Prior to signing with Chicago's pop-oriented label Minty Fresh (home to the sticky-sweet Cardigans and Veruca Salt), Clapp released a handful of singles, EPs, and albums on various indie labels. Minty Fresh expressed interest in Clapp quite a while ago, but it was a year before he got around to calling them back. A shifty careerist he is definitely not. He's a graphic designer by day and also helps his wife, a daycare manager, teach Sunday school for a Lutheran church near their home in Redwood City, California.
These days the Clapp family is spending less time spreading the Good Word and more on the road pimping their record, which is unabashed, unapologetic pop. If you loathe pop in all its manifestations, you will certainly dislike Square. Most of the album has a frantically jangling prehippie Sixties sound, relentlessly head-bobbing and streaked with ascending harmonic choruses. It's just varied enough in tempo and treatment to obviate the tedium that threatens.
"Get It Right" sounds like a Gene Vincent-penned soundtrack for a James Bond movie. "Slow Train," with its manic drumming, sounds like Bob Mould's short-lived band Sugar. Two instrumentals written by Winther, "Spaghetti-O Western" and "Tex," recall the kind of overorchestrated country songs that proliferated during the late Fifties.
Lyrically, Clapp's sweet side (yes, he has one) occasionally borders on the insipid. He's at his best when he's riled up and taking chances, compressing and distorting his words. From "She Is Like a Rose": "Nine days wonder/Love's the sky she's under/ Gardeners ponder/Cannot see the author/ Everybody knows/She is like a rose."
The best song on the record, "Love Coming Down," is a pop hymn that doesn't stand a chance in hell of being played on the radio. Its lyrical evocation of God's light and love is too religious for secular listeners, but its hip-swiveling chorus is too sexy for the Christians. Let's just you and me listen to it, then. It can be our dirty little secret. God knows Clapp and his Orange Peels have plenty of their own.
-- Curt Hopkins
Letters to Cleo
The picture on the back of Letters to Cleo's third CD shows in the foreground vocalist Kay Hanley, all pouting lips and upraised eyes, like a precocious child whose hand is caught in a cookie jar. The picture is wonderfully appropriate: Hanley's breathy vocals convey youthful exuberance at every turn, coating the band's punchy pop tunes with silky sweetness.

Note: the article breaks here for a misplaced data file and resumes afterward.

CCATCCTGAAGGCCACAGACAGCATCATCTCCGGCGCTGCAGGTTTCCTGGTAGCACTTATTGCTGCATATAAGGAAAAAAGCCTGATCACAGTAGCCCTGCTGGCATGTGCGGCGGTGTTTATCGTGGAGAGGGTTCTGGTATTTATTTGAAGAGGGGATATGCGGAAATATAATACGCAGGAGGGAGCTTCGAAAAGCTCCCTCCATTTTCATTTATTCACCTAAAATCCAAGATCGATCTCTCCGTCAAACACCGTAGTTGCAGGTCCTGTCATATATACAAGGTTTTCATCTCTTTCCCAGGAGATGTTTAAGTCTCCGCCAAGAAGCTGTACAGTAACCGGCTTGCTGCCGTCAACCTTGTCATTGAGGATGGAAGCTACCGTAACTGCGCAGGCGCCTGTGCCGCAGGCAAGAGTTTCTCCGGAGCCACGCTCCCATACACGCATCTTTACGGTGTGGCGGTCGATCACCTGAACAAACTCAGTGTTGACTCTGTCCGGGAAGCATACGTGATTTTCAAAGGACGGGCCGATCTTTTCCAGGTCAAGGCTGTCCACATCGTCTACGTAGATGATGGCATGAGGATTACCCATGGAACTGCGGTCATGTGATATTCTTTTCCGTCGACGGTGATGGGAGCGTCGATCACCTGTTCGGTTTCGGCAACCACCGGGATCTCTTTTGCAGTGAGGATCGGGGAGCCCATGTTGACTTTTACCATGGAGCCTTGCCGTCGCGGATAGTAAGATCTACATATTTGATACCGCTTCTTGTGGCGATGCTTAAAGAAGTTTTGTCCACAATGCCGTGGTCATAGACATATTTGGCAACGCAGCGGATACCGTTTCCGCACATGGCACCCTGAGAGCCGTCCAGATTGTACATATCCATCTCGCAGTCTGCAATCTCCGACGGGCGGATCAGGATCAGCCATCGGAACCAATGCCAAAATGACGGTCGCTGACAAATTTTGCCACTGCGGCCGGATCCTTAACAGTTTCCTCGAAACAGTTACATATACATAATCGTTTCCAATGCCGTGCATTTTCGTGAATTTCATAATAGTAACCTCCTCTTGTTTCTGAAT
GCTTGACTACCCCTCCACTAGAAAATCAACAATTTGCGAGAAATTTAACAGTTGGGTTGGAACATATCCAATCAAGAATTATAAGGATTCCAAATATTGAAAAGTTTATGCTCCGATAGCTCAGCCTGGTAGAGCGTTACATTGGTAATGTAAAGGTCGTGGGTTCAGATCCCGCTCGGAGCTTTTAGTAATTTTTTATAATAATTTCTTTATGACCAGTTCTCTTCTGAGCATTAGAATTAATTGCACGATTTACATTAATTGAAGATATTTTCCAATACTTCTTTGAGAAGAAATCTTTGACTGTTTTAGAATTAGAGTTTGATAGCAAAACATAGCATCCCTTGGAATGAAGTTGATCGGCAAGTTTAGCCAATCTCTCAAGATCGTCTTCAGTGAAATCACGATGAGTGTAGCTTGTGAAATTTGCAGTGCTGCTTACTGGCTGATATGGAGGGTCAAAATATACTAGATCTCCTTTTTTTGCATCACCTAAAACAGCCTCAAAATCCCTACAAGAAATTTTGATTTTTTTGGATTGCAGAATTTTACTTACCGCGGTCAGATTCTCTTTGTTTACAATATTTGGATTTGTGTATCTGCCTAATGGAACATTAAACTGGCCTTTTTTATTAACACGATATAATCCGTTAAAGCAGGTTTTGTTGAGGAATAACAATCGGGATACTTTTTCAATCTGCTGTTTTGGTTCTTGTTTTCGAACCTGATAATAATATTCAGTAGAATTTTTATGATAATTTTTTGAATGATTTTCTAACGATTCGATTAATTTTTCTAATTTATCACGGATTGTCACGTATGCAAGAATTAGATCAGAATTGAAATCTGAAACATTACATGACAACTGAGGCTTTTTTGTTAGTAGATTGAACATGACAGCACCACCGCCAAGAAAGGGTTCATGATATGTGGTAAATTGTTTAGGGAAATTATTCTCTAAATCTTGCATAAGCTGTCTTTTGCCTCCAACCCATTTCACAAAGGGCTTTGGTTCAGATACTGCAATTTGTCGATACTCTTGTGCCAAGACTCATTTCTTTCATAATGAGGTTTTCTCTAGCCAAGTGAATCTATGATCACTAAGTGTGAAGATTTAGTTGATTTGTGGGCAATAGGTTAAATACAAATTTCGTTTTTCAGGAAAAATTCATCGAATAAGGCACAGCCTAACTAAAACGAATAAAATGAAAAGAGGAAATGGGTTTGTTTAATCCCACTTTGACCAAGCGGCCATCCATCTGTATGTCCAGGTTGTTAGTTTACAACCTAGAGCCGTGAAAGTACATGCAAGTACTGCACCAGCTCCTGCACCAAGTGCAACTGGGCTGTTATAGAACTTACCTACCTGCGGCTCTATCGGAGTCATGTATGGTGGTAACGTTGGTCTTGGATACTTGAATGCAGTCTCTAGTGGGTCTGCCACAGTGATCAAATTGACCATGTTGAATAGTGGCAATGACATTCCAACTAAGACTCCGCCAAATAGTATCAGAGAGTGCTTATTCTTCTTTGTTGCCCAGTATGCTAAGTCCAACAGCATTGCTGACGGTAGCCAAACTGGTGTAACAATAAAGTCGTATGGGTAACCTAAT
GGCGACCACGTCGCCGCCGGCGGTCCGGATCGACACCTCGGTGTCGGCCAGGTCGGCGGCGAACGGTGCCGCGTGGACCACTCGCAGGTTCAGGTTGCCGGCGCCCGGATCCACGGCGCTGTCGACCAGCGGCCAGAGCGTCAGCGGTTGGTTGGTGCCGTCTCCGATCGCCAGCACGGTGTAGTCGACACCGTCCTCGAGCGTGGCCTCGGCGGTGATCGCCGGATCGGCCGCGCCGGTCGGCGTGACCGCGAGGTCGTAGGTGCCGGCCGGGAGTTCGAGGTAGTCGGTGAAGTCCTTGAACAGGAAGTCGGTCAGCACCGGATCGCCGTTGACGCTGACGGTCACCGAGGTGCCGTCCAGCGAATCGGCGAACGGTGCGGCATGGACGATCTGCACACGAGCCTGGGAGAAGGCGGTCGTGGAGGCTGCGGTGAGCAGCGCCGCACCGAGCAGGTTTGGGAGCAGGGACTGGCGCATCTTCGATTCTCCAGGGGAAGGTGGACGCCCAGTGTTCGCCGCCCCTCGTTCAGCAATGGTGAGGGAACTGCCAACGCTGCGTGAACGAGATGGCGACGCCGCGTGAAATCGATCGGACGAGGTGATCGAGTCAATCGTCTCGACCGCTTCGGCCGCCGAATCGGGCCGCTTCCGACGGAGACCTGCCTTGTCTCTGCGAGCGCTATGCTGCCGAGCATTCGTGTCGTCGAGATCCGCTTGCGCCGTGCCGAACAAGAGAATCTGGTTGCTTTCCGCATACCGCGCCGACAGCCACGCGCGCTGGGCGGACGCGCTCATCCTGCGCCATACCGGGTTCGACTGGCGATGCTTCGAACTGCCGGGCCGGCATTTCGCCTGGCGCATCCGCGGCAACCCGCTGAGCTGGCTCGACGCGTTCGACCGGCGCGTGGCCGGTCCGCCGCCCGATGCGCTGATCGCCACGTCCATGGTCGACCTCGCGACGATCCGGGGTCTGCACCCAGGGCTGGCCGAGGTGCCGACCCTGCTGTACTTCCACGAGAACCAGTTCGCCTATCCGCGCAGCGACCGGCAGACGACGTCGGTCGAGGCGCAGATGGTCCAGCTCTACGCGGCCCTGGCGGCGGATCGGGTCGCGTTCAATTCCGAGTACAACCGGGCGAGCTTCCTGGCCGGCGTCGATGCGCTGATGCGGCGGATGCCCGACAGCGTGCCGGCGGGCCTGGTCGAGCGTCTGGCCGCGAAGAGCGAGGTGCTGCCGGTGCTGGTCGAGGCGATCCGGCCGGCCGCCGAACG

The eleven songs on GO! are simply constructed: The guitars of Michael Eisenstein (who also plays keyboards) and Greg McKenna, backed by the rhythm section of Scott Riebling on bass and Tom Polce on drums, create driving, kinetic, three- or four-chord foundations from which Hanley's vocals take flight. "I Got Time" kicks things off with bouncy insistence, surging toward a tasty drum roll in the bridge. The cheery energy of "Veda Very Shining" conjures up the spirit of the Go-Go's, while the swaying "Co-Pilot" recalls the best efforts of the Turtles or the Hollies. Hanley's crystalline delivery and pert enunciation accentuate the latter song's upbeat, joyous chorus. When she implores, "Be my co-pilot/Come be in my dream/You look so beautiful," she becomes every teenage girl who ever gazed longingly at a picture of her first love.
The CD's best song is its quietest and saddest. "Alouette & Me," centered on an acoustic guitar and lounge-style keyboards, finds Hanley rationalizing and reconciling a broken heart, proclaiming resilience but betraying a palpable sense of anger and loss.
Hanley drives GO!'s surging, relentless pop with a power derived not from fury or angst but from tenderness. Though she may sing with the defiance and vengefulness of a jilted lover, what comes through in her voice is a deep and lasting vulnerability.
-- Larry Getlen
Red Badge of Discourage
Approximately fifteen years ago -- who can recall the exact moment and what dif does it make anyway? -- there occurred a remarkable little blip in time when New Wave and punk segued into hair-band heaven, a transformation captured most distinctively on Hanoi Rocks' whirligigging 1984 record Back to Mystery City: all hepped-up melodies, buzzing guitar hooks, punchy beats, bratty-boy vocals, and unregenerate lyrics that celebrated trashy chicks and the rockingness of the music itself while dishing those dweebs who just didn't get it.
Beat Angels' singer-songwriter Brian Smith and his bandmates -- guitarists Michael Brooks and Keith Jackson, bassist Tommy CaraDonna, and drummer Frankie Hanyak -- gleefully wallow in that mid-Eighties glam-metal sound on their second album, Red Badge of Discourage. With Smith behind the wheel, this Tempe, Arizona-based band careens from one splayed sing-along to the next: "My Glum Sugar-Plum," "Saturday Punks," "Go Your Way," "Cinnamon Says." The tracks are fairly interchangeable with the exception of the Gary Glitter-esque stomp "Keep It Up." But despite the songs' similarity, at a mere 34 minutes the album doesn't overstay its welcome. Throughout, producer Gilby Clarke applies just the right amount of compressed studio sheen to the proceedings -- no real surprise given his band Guns n' Roses' innate understanding of -- if not complete adherence to -- the glam-rock unities. Smith refers to the appropriate cultural touchstones (Marianne Faithfull, the Clash's Joe Strummer and Mick Jones, even Bebe Buell!) while thumbing his nose at anything that remotely gets in his way. Unbridled fun. (Epiphany Records, 1303 W. 21st St., Tempe, AZ 85285)